Howey says nothing new about self-publishing, but should we listen?

howeychartHello again, m’lords and ladies.  Today, I’d like to talk to you about the state of the industry that we all know and love.  Publishing, just like every other business in the world, is in a state of flux.  The internet is changing things, and the mesmerizing gas giant that is Amazon has been re-jiggering the gravity of the very old, very new, very multifaceted, very monolithic publishing juggernaut.  Everyone seems to have an opinion on what the industry is doing, where it’s heading, where it should be heading, and how to get it there.

“The Big Five are evil!” cry the unpublished, weeping as they sign up for KDP and swig another Jack and Coke to dull the sting of failed queries.  “The gatekeepers must die!”

“The Big Five are just five big things,” counter the hybrid authors and the leveler heads.  “They’re cool once you get to know them.  They’ll take you out for a drink and introduce you to their friends.  Just don’t ask them to watch your purse when you go to the bathroom without signing a contract.”

“I’m going to need you to get in touch with our Swiss accounts,” whisper the top-floor New Yorkers, nervously adjusting their diamond cufflinks.  “We might have to turn this ship around without warning, and these legions of self-publishing rats have been gnawing at our cables.  I want my private jet ready if this all goes south.”

I’ve written about sales statistics and author earnings before, and I’m not the only one.  If you follow the news, you’ll know that Hugh Howey, the breakout self-published author of Wool who has now signed with not just one but two of the Big Five, caused quite a stir a few weeks ago with his take on some self-published self-publishing data. To everyone’s utter shock and surprise, he found out that self-published authors can do really well!  Even the self-published authors that do poorly are still doing better than their traditionally published peers, he says.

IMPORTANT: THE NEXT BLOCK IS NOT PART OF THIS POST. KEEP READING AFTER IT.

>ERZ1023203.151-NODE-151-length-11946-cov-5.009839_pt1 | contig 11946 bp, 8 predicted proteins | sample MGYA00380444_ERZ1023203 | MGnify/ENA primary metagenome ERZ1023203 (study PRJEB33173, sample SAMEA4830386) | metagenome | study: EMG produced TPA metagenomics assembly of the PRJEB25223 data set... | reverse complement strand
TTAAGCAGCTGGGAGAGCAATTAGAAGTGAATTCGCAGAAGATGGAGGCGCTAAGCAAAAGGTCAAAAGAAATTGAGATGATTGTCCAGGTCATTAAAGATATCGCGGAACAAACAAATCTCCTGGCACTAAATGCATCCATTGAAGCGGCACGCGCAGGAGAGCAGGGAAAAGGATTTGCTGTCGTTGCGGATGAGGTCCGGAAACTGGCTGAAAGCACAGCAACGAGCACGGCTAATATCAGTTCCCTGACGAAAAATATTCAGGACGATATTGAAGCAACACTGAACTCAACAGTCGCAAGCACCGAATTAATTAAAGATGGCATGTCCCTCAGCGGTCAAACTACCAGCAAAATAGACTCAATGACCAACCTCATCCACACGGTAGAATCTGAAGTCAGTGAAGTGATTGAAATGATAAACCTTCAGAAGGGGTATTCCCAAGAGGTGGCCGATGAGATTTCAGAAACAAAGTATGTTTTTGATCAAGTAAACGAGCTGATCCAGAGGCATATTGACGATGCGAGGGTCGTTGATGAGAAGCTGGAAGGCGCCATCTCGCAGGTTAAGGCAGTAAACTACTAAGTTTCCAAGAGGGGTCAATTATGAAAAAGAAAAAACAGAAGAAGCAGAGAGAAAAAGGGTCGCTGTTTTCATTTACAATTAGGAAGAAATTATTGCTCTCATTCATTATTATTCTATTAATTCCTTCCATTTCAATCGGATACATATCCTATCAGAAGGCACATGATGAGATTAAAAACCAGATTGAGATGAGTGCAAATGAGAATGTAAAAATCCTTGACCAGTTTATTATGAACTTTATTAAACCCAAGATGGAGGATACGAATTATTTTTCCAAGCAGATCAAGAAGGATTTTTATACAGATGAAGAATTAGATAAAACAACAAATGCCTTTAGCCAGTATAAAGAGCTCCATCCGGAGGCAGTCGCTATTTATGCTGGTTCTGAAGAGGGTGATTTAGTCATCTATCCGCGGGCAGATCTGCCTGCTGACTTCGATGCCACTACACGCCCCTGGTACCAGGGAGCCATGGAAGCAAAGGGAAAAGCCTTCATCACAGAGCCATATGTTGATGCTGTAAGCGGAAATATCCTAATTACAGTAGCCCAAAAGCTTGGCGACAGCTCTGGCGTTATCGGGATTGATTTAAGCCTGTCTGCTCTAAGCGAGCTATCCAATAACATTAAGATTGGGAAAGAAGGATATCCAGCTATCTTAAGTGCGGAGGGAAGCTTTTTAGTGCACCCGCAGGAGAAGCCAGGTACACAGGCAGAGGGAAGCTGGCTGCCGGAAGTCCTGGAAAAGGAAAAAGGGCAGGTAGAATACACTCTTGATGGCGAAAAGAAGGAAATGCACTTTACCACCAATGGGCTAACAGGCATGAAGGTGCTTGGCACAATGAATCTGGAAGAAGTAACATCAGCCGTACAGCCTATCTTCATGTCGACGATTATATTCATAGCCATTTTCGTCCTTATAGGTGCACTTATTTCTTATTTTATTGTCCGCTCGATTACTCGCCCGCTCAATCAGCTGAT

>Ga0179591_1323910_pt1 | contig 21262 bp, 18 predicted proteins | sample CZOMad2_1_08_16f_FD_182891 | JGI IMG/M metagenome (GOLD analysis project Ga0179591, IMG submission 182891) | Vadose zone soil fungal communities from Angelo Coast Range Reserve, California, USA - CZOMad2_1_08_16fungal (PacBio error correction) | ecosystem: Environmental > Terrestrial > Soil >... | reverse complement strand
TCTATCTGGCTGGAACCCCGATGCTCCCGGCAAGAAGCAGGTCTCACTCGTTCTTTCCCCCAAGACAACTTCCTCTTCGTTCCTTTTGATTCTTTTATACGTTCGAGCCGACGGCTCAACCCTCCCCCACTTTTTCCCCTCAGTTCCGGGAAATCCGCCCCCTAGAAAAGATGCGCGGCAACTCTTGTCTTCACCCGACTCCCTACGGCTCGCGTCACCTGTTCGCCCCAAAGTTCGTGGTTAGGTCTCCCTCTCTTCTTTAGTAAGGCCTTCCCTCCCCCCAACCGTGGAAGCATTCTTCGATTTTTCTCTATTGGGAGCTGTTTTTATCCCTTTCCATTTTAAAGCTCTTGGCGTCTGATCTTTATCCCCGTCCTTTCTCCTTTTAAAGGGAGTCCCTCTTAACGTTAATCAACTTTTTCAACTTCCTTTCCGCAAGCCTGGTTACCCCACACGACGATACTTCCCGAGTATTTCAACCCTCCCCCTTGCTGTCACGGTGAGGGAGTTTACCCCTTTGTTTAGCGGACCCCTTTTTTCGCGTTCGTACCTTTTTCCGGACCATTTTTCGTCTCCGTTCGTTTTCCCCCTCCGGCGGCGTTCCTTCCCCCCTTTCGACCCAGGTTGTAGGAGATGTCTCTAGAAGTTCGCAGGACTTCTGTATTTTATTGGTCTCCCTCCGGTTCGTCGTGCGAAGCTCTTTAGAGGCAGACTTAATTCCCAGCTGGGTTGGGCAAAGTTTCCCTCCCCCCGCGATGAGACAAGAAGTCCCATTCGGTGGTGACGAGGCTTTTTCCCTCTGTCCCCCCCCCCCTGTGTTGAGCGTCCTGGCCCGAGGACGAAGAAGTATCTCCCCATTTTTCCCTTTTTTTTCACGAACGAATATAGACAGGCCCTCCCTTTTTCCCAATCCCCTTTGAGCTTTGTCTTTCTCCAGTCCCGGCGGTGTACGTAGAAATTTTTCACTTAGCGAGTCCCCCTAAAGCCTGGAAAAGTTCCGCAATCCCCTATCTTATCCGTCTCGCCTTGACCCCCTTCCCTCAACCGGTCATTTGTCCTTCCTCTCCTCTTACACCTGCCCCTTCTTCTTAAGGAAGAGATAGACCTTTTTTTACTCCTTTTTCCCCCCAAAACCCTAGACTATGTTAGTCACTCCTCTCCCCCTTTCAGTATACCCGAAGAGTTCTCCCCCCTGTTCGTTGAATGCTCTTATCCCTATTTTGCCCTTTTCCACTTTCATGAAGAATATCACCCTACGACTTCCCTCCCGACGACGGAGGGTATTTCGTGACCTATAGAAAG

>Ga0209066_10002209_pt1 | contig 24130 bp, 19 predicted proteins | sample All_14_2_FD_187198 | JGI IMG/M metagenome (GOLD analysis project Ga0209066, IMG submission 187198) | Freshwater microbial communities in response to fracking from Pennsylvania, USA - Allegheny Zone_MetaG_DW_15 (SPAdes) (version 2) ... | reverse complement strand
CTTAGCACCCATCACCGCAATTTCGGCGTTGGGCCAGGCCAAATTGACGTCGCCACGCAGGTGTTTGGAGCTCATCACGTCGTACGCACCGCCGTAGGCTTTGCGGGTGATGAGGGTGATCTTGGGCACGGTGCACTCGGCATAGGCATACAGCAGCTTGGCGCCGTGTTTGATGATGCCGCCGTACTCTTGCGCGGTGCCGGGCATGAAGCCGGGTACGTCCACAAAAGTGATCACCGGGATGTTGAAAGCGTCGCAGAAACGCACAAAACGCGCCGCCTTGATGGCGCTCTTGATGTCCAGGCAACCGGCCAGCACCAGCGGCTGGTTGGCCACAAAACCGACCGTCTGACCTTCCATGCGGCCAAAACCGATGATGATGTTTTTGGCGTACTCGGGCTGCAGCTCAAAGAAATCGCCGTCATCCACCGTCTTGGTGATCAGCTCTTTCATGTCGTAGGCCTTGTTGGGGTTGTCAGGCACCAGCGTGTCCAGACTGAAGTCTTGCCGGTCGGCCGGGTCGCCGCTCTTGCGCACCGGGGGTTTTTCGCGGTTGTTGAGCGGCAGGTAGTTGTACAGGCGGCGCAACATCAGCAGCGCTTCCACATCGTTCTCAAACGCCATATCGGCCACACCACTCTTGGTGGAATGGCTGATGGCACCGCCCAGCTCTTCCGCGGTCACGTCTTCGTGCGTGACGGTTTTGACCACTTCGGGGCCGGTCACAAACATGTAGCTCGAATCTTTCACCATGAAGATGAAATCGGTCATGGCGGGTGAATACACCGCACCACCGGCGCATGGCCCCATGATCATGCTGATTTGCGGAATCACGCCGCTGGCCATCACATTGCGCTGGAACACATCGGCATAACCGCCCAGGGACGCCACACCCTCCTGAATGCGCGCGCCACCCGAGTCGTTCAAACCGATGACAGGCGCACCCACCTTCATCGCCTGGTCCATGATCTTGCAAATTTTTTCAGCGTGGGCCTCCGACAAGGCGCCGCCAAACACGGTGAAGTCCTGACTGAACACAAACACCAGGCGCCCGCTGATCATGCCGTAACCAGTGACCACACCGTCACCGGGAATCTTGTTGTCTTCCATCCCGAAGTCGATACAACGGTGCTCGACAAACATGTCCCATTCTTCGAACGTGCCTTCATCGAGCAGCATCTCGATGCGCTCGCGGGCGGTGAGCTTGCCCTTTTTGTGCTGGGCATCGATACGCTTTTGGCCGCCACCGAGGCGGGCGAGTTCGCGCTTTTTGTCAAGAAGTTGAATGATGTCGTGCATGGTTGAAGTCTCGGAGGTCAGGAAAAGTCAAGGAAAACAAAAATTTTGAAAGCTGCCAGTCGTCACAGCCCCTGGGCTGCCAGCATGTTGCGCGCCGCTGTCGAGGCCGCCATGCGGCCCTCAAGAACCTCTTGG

Howey and a mysteriously unnamed data-crunching accomplice have taken it upon themselves to aggregate a whole ton of figures from the best-seller lists on Amazon.  With the mega-retailer playing it notoriously close to the vest when it comes to its sales figures, you’d think the hooded and cloaked duo would really be releasing some “game-changing” information, as they claim to be doing.  But it turns out it all sounds a little bit familiar…like kind of exactly what we were all writing about back in October of 2013.

Howey says that self-publishing is officially taking over now that 53% of best-sellers are either self-published or independently published by a single-author publisher, which is basically the same thing.  Indie titles make up 43% of daily unit sales, while Big Five sales are only 34 percent.  Smaller presses and Amazon’s own imprint make up the rest.  E-book sales comprise the vast majority of genre purchases, unsurprisingly, with mystery/thriller, sci-fi/fantasy, and romance being the biggest hits.